One final trait of similarity, though, and one that is of major importance for the remainder of this argument, is that both Calvin and Jack have a penchant for imaginary friends.

Tyler is to Jack as Hobbes is to Calvin.

About my boss, Tyler tells me, if I'm really angry, I should go to the post office and fill out a change-of-address card and have all his mail forwarded to Rugby, North Dakota.-- Chuck Palahniuk, Fight Club

Jack and Calvin, both trapped in opressive worlds, dream up an imaginary friend, one that is everything that they wish to be. Interestingly, they dream of two very similar characters.

Both Tyler and Hobbes have an outgoing personality, as compared to the introverted nature of their creators as described above. Both Tyler and Hobbes continually do things that Jack and Calvin would be afraid to do. Tyler and Hobbes are both cool, calm, and collected, and are both dominant over the minds that brought them into existence.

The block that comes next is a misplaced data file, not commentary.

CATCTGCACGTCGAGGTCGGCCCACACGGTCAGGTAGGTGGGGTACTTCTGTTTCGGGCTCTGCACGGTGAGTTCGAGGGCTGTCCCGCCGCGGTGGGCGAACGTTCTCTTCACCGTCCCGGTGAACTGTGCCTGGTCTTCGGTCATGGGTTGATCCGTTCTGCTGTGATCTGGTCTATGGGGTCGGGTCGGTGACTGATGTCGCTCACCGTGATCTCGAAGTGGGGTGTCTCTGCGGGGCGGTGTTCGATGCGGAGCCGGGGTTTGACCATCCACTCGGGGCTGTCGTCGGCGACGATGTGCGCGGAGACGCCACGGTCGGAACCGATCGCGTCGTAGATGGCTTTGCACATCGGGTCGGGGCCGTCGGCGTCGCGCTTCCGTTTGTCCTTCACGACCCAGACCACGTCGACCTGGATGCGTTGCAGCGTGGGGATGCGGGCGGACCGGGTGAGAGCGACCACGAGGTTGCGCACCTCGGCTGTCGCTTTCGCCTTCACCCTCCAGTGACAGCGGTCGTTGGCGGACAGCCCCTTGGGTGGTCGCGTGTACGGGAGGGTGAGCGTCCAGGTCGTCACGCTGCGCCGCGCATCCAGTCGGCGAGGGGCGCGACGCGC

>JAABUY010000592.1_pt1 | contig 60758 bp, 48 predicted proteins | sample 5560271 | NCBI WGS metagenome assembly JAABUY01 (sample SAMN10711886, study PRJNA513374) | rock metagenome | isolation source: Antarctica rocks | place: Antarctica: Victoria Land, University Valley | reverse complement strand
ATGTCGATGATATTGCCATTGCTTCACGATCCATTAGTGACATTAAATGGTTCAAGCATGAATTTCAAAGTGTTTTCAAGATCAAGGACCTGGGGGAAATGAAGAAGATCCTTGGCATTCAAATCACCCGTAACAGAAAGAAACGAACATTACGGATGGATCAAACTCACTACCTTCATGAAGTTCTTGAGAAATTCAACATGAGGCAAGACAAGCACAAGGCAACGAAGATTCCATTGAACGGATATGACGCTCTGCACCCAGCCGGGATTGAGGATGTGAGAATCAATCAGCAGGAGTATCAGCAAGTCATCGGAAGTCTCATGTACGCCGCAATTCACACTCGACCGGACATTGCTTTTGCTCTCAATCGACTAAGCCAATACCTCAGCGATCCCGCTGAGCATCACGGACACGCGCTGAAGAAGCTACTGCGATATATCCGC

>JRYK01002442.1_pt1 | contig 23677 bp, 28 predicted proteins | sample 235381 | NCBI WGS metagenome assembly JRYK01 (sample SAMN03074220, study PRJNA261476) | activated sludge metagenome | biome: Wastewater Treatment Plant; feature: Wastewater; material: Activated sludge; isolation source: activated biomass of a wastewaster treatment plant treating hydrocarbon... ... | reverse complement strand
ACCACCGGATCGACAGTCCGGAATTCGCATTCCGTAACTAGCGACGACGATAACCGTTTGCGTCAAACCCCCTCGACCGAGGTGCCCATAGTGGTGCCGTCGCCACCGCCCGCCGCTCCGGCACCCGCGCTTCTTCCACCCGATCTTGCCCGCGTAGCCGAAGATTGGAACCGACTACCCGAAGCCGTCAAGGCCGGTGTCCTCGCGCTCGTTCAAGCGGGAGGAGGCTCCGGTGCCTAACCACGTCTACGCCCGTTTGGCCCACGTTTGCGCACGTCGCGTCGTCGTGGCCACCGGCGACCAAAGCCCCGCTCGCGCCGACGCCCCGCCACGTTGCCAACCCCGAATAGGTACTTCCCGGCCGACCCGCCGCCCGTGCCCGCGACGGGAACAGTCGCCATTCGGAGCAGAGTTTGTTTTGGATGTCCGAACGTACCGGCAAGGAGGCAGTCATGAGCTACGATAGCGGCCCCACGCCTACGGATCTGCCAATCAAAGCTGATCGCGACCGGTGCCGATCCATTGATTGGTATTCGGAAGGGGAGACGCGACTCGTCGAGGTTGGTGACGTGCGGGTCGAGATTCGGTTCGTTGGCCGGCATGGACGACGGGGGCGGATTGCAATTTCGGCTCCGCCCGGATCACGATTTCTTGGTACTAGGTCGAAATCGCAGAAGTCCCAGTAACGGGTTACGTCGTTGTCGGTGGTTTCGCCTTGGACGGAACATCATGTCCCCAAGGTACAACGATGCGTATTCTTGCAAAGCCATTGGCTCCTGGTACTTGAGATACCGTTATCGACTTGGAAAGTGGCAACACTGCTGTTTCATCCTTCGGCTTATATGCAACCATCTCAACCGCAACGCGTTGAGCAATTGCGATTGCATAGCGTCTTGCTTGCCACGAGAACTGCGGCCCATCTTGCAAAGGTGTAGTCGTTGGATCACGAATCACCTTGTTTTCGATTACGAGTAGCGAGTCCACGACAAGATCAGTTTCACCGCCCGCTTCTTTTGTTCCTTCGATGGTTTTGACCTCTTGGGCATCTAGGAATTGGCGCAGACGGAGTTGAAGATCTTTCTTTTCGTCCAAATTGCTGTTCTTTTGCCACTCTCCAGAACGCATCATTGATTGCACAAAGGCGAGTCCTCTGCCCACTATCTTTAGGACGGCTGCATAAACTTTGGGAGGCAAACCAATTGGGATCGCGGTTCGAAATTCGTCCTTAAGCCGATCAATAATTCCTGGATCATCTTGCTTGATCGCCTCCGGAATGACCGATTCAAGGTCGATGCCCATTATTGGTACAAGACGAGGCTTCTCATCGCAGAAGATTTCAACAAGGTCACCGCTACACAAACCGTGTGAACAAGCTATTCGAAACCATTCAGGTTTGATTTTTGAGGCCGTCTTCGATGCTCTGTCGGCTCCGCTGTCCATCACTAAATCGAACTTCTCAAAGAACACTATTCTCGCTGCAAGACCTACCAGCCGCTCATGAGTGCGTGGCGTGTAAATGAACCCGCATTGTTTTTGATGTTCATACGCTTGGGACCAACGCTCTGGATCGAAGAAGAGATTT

Basically, in both cases, the imaginary creation is a projection of the aspects of life that the imagineer wishes to have, and these traits happen to be very similar.

A final important similarity between Tyler and Hobbes is in the way they react to the primary female in the life of their creator, fulfilling something that is lacking in the life of Jack and Calvin. In both cases, the imaginary friend relates quite well with the primary female, whereas Jack and Calvin seem to be afraid of Marla and Susie.

Marla Singer fulfills a similar role to Susie Derkins.

The last thing I want is Marla moving in, one piece of crap at a time.
-- Chuck Palahniuk, Fight Club

This may seem like the biggest stretch, but it is not. In both cases, the primary female is an independent and intelligent woman with some social problems who finds herself in a combative stance with the protagonist. Yet, the protagonist finds himself attracted in some way to this female.

In both cases, the protagonist finds that his imaginary partner is quite at ease with this female intruder. In Hobbes' case, he refers to Susie as a "cutie" and even dresses up for her, whereas Tyler has a great deal of sex with Marla. In distinct ways, the imaginary friend is acting out the secret desires of the imaginer.